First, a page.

Surgery will be sometime next week, I'm flexible on the day, though the time should be 1pm to 5pm or 2pm to 6pm - I want to get the warm light of the late sun.
    Please feel free to post any reworks you do of my images. Crop, skew, munge, edit, share.
    Website | Galleries | Utah PJs
  • johngjohng Sports Shooter Posts: 1,666Registered Users Major grins
    edited April 10, 2012
    RyanS - if you really believe the perceived value of a photographer is the same as the perceived value of a surgeon, time to go back to business school. It's precisely that egotism that crushes many businesses. As with any other unregulated business, the market decides what photographic services are worth. And, just like mom & pop photography businesses decide not to spend the money on a professional web developer, small time operations in other areas decide they're not going to pay going rate for professional photographers. In both cases, the end product is less than it could be if a professional were employed. But in both cases, the result is "good enough" to meet the customer's needs. Again, photographers want to think they're special and different. They're really not. They're subject to the exact same market influences everyone else is. It's simply amplified because, as Glort indicated (and we all know) there is a glut of people doing photography as a hobby.

    But again, my point is it's hypocritical of all the photographers to bemoan clients wanting more for less when those same photographers exhibit the same behavior themselves.

    What's comical is the notion that the person placing the add is bad for doing so. They don't "respect" photographers. Guess what? If they get results that are "good enough" for their business purposes and they only pay $100 instead of $800 that makes them a good business person. Of course, they could get results they are not happy with and then have to pay the $800. But it is arrogant to assume they won't be able to get results they are happy with without spending the $800. It's that whole 'perceived value' again. Sometimes a customer needs an $800 product and sometimes they just need a $!00 product. Sam didn't need the $1500 website - he was happy with the website he built using the free help of dgrin support. I doubt there is a web designer forum where someone is complaining a photographer used a cheap (dgrin resources) solution to meet his business needs. That bit of hubris seems to be something photographers have a strangle hold on. And Ryan, if you think what you do as a photographer is akin to what a surgeon does, I can't help ya bud.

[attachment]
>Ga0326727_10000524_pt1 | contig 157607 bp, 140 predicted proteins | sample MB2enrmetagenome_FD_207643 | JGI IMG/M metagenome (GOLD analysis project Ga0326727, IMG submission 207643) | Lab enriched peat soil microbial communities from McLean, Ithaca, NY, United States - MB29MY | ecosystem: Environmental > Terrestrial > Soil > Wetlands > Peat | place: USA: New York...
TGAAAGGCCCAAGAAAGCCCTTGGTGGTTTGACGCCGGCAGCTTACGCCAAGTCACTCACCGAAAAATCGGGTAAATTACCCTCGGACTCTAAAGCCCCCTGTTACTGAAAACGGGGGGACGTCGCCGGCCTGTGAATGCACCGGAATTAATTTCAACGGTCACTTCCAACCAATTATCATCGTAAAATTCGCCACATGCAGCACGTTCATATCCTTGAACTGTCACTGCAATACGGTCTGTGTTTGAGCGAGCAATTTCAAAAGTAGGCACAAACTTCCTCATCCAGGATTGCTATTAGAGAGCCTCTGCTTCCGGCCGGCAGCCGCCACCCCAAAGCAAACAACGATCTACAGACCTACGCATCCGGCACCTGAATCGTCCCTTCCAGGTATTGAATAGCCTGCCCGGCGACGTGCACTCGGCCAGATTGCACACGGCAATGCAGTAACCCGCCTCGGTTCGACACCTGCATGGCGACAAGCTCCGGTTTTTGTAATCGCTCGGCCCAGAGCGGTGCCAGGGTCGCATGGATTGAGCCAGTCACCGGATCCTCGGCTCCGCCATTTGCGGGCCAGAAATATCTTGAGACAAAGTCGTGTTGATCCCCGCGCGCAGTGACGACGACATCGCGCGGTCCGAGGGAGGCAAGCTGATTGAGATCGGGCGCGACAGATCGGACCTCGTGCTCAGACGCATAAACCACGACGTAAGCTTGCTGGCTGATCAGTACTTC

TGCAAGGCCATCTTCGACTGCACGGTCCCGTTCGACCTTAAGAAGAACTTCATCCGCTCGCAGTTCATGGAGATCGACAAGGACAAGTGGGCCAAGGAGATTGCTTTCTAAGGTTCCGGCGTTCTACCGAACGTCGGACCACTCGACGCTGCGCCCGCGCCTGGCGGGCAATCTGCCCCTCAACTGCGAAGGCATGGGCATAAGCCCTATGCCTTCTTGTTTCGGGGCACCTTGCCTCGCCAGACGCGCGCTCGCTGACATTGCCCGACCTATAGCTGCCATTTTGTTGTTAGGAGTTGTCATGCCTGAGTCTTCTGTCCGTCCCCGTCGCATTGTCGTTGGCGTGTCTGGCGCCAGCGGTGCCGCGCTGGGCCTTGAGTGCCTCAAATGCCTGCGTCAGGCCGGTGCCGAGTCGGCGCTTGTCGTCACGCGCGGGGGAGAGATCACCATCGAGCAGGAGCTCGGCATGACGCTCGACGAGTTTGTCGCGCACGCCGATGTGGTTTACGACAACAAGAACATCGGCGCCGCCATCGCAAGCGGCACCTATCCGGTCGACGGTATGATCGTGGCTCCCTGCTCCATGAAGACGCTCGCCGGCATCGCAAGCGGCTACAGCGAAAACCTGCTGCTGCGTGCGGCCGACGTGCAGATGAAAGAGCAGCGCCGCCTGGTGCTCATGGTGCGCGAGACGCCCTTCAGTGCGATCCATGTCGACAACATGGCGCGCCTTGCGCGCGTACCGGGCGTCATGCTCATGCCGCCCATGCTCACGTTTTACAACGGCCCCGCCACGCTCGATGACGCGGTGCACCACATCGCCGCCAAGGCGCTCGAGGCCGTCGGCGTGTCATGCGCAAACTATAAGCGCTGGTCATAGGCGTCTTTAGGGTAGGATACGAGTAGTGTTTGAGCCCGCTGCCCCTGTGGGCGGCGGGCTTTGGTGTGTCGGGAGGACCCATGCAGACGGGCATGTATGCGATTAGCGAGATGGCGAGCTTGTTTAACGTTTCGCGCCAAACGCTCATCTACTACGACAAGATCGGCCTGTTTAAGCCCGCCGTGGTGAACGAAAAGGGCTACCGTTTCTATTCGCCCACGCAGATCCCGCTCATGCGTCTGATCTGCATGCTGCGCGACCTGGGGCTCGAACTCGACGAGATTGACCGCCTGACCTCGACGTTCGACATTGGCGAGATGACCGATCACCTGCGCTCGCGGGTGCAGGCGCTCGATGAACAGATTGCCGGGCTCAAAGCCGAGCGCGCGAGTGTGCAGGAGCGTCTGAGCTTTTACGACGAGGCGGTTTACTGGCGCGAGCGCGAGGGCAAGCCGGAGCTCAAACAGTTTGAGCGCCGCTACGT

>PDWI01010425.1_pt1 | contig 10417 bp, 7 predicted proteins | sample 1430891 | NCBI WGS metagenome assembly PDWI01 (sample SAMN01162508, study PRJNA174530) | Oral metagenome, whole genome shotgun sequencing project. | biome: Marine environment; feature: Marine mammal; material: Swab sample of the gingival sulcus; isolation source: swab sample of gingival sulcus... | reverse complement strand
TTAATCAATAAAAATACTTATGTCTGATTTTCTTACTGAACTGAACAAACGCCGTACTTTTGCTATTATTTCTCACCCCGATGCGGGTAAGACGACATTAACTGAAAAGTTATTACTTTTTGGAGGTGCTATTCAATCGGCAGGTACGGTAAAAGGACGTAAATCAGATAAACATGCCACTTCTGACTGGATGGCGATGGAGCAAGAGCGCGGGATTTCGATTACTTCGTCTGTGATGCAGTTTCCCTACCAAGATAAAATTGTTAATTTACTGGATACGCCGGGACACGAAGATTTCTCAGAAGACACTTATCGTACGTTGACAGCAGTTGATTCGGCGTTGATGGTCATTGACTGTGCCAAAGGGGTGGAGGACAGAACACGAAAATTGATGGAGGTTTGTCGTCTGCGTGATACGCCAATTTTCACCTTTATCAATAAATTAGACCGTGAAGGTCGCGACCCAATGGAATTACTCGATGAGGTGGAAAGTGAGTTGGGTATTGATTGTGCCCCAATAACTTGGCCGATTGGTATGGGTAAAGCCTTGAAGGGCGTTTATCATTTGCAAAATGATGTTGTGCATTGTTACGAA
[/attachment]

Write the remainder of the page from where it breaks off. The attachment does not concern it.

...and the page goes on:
• NikolaiNikolai Darth SLR Posts: 19,316Registered Users Major grins
    edited April 10, 2012
    Sam,
    why on earth are you surprized? It's a craigslist, for crying out loud... People don't look for top quality there, they are looking for bargains... ne_nau.gif
    However, I concur to the fact that the vast majority of the population have no idea how much investment/training/skills are going into a real good photogrpahy work and more often than not a "good enough" snapshot (which most of the today's cameras can provide in A mode) is all they need. Just like for the same vast majority AppleBee's steak is good enough. Sure, Smith & Wollensky's is *much* better. Yet many survive without it. And I can't say I blame them. True art has never been a commodity, it a realm of the few. Very few.
    "May the f/stop be with you!"
    Star*Explorer: on Dgrin, home; Master Class: open;
    Class is in session, My Facebook, @DarthSLR, #NiksTips
    member: NAPP, PPA, partner: Adobe
    Comprehending life, universe and everything - one pixel at a time
  • AceCo55AceCo55 Aussie Grinner Posts: 935Registered Users Major grins
    edited April 10, 2012
    Glort: +1 clap.gif as always (or 99% of always!) you have provided a well thought out and "grounded" commentary on operating a real life business

    johnG: +1 clap.gif

    So true. Again people may not like the situation but they had better deal with it, 'cos that's the way it is.
    Pros have to value add - provided something that the buyer wants enough and can't get elsewhere.
    Some people will NEVER employ a pro ... they are not your market.